That is just the beginning of the full experience, though. “There are brands out there that produce great products for your skin and for hair care, so although we specialize in all types of haircuts, it is not our only approach.  We like to service skin and scalp, we like to do dermal therapy scrubs and skin detox facials, waxing services.  All this comes from the knowledge I accrued from Todd Bernard at I Cut Pro, being part of that fraternity.”

Leroy believes gaining greater public respect for this range of professional services means barbers can’t “show up in flip flops and basketball shorts and sweat pants and think it is OK. It all starts with a presentation of what we are.”

I wanted to pursue the Todd Bernard angle, but first I asked Leroy how he got started.  He told me he’s been cutting hair since he was just 15, and “the next youngest guy in the shop was my age now, 27,” he recalls. “Everyone else was even older, my father’s age.”  What did he take away from that? “It showed me you only learn from the passage of time. If you surround yourself with experienced people who have learned through the passage of time, us younger ones can learn not to trip over the same rocks they tripped over.”

Back to Todd Bernard, Leroy says the man is a wealth of information and inspiration for barbers at all levels.  “Even with ten years’ experience, it made me feel like a new student, made me feel like I had never picked up a clipper,” he said. “People want to have strong suits and stay in their comfort zone, but when you step out of that  boundary and admit maybe your scissor game isn’t the best, maybe you don’t know how to part properly,  maybe you don t know how to talk to clients, you become a better barber and a better person.”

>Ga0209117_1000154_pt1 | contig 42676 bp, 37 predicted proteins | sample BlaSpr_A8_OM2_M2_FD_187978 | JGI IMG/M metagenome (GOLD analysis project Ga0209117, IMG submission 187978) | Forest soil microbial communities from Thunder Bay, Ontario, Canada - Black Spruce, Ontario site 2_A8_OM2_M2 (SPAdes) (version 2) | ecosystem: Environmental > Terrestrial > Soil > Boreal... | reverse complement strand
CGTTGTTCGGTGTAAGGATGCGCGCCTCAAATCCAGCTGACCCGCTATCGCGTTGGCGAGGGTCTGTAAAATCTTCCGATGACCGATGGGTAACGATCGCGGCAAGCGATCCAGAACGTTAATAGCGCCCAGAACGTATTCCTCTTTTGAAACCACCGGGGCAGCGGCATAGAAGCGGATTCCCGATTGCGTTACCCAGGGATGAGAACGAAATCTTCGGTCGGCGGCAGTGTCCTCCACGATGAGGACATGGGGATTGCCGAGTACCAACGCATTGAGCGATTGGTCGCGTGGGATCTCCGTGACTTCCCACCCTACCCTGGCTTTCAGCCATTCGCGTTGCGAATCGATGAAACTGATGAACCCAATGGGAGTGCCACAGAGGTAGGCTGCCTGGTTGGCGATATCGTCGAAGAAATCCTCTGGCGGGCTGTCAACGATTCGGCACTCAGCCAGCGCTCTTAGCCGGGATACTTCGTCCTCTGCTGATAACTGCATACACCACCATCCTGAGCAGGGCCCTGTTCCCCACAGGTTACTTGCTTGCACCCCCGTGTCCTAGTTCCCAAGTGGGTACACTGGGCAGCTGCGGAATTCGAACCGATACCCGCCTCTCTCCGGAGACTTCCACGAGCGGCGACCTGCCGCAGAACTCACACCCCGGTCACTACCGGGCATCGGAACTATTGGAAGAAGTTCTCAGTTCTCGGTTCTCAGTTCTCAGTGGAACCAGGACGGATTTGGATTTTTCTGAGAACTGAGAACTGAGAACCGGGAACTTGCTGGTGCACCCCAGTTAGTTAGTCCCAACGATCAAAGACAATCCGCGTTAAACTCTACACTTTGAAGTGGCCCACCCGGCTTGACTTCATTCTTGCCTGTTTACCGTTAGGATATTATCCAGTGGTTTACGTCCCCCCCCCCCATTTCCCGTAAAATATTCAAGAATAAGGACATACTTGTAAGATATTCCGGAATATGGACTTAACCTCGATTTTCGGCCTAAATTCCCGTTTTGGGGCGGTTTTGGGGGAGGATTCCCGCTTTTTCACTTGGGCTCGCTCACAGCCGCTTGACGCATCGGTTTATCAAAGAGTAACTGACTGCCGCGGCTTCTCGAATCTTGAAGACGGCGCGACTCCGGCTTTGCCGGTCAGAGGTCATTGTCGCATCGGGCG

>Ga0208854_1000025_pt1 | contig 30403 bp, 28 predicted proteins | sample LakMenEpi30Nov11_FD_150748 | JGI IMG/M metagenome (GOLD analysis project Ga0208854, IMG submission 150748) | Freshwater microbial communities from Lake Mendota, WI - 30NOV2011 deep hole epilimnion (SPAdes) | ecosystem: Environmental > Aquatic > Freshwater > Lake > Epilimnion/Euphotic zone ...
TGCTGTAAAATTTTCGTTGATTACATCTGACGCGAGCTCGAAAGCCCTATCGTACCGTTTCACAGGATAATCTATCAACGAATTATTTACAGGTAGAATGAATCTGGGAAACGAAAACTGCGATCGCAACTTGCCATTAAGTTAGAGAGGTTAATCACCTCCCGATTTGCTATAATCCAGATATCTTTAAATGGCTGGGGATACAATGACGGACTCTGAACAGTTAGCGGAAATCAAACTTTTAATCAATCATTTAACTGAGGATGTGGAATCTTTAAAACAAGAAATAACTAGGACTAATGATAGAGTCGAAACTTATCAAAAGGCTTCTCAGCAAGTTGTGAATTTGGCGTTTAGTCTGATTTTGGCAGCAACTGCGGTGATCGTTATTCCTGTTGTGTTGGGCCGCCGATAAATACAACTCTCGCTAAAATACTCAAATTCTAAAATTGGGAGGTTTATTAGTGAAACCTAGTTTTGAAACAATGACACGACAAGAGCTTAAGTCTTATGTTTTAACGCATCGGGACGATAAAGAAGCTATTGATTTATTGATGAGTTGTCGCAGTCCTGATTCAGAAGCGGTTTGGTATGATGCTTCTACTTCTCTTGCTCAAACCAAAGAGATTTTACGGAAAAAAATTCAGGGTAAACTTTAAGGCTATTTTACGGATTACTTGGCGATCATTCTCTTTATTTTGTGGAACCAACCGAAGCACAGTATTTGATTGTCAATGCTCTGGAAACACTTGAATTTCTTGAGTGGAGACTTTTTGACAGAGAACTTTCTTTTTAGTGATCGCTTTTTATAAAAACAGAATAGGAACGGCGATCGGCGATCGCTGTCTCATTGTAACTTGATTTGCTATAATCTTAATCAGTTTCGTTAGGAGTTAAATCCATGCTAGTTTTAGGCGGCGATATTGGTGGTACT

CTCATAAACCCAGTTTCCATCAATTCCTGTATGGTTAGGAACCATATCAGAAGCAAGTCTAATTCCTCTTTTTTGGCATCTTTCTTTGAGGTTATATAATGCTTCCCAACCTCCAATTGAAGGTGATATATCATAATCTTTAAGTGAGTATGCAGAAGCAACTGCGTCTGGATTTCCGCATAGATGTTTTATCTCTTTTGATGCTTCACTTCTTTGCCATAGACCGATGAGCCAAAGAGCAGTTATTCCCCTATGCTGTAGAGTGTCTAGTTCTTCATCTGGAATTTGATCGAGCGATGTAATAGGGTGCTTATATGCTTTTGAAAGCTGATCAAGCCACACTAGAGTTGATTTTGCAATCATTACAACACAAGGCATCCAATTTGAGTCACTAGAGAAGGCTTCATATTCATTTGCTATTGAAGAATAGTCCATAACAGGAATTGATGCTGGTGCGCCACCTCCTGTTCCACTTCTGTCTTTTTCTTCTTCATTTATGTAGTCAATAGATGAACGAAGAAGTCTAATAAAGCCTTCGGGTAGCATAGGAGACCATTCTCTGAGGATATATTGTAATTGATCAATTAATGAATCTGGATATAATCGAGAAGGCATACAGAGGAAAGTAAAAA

Leroy told me Todd Bernard’s high quality products help him build Modern Shave’s brand. He says Bernard’s “It’s Butter” leave-in conditioner sold out his initial 12-bottle shipment in two days.  “Our clients trust that what we offer and they know we aren’t just trying to take extra money out of their pocket. They know it is full of quality and will fulfill the need they have whether it is skin, scalp or hair.”

Leroy “100 percent” recommends the I Cut Pro web site, where a monthly subscription can bring all the benefits of attending live courses in New York. “It’s a blessing in my life,” he says.

As we wrapped up our chat, Leroy came back to what was learning is a favorite subject, and  I want to leave you with his main point:  the absolutely critical need for a commitment to punctuality, cleanliness, professional appearance, expanded services and a laser-like focus on the customer.